Did you know that what you do online could show insight into you mental state of mind ?
I don’t mean the obvious like researching bomb-making-techniques or how-to-cheat-on-your-spouse-in-10-easy-steps.
Let me ask you:
- How many times you check your emails ?
- Do you watch a lot of videos ?
- Do you constantly multi-task and have multiple programs open that you flip between ?
- Do you download games and videos and share them ?
According to Sriram Chellappan, an assistant professor of computer science at Missouri University of Science and Technology who conducted a study found that students who showed signs of depression tended to use the Internet differently from those who showed no symptoms of depression.
The study recruited 216 undergraduate volunteers at Missouri University of Science and Technology. Where the student completed a questionnaire which is specifically used to measure depression levels in the general population. The survey revealed that 30% of the participants met the criteria for depressive symptoms.
Then, the university’s IT department provide the campus Internet usage data for the participants for February which simply showed how they were using the internet (not what they were doing. ie. Not who they were emailing but just the fact that they use email.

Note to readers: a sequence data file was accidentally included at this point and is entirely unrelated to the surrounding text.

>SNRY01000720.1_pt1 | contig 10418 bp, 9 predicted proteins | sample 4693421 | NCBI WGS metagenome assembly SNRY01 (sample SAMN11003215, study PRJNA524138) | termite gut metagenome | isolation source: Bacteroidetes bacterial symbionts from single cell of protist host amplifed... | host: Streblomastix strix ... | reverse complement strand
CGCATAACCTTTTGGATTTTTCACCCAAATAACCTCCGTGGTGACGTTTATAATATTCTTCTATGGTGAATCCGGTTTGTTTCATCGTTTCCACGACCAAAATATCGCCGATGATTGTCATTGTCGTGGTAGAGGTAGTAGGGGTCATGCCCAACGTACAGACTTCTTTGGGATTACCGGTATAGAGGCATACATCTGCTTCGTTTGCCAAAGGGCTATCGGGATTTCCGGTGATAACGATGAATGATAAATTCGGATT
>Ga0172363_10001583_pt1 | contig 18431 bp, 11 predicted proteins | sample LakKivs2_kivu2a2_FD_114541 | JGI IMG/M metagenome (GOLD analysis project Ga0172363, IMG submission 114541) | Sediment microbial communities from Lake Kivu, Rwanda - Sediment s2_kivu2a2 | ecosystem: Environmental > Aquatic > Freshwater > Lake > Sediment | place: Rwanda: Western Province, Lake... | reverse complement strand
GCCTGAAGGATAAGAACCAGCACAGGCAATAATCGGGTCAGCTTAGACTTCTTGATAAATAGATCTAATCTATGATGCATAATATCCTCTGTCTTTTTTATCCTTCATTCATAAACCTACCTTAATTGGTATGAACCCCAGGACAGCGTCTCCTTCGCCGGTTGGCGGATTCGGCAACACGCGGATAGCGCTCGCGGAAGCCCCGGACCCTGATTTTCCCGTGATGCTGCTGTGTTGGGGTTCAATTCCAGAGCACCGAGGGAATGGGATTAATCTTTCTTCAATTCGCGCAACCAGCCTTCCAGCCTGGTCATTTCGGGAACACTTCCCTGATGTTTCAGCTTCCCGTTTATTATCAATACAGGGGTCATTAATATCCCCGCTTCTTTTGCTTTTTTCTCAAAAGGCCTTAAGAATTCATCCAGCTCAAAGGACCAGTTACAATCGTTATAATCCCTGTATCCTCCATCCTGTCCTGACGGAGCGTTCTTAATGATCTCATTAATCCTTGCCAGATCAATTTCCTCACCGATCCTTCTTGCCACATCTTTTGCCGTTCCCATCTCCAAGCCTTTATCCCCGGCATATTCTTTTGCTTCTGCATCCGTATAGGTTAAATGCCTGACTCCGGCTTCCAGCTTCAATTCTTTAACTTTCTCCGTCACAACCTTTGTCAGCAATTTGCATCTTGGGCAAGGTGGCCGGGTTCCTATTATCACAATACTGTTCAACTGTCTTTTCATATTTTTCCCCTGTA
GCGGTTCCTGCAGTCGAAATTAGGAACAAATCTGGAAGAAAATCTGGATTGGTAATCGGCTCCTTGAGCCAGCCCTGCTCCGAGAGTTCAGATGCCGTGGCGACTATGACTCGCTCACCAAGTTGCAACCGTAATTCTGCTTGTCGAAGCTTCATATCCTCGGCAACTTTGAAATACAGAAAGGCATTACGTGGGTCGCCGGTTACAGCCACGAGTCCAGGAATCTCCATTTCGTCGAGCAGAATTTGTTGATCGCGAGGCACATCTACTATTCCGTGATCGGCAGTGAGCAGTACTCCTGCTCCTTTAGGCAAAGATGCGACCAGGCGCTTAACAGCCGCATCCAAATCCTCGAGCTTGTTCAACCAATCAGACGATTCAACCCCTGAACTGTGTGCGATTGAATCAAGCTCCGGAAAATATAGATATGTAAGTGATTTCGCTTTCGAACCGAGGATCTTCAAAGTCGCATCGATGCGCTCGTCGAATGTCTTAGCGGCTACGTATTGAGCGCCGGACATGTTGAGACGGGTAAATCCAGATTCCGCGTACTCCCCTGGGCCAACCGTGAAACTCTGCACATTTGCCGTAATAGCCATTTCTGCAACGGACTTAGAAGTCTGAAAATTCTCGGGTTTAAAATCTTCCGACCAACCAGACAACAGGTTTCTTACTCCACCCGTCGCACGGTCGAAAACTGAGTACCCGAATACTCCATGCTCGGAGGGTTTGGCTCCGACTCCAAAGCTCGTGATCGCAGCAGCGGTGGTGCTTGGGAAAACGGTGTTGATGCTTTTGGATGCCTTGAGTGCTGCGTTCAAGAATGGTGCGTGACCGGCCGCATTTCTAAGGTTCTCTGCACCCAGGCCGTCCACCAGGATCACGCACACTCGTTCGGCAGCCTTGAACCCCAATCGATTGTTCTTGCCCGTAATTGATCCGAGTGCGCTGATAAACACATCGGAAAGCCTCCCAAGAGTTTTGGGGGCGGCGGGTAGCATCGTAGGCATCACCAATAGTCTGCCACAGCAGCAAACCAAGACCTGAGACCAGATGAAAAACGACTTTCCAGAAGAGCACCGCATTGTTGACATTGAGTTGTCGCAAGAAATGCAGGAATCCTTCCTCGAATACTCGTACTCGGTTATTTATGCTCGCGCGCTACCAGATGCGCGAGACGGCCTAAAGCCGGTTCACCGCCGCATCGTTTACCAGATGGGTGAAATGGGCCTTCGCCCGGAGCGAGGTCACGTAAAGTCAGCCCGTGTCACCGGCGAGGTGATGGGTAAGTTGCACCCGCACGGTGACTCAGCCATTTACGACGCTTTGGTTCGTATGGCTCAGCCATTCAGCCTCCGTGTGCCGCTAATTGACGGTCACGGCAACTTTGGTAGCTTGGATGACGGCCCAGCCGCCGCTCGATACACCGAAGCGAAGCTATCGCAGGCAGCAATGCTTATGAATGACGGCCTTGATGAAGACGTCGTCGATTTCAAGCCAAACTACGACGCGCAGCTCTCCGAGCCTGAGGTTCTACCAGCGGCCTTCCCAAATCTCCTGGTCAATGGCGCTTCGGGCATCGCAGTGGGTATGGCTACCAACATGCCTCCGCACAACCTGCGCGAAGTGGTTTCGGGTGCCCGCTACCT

Participants who showed higher levels of depression in the survey also showed higher levels of Peer 2 Peer activity used for sharing files.
Participants with depressive symptoms tended to engage in very high e-mail usage. Frequent checking of e-mail may relate to high levels of anxiety, which itself correlates with depressive symptoms.
Depressive people tended to exhibit high “flow duration entropy” — which often occurs when there is frequent switching among Internet applications like e-mail, chat rooms and games. This may indicate difficulty concentrating.
Depressive people also had increased amounts of video watching, gaming and chatting.
Now that the study has been completed, there is a practical application for this information. Perhaps software installed in home computers which could indicate early signs of depression. This could also be used on wider networks such as universities or even corporate networks for an early “heads-up-alert”
So whilst this is not THE only solution for early depression detection, it is a good tool to use in conjunction with mental health professionals.
It might also prevent the next Campus shootings, or Postal Office massacres and for that alone, its worth while having a look…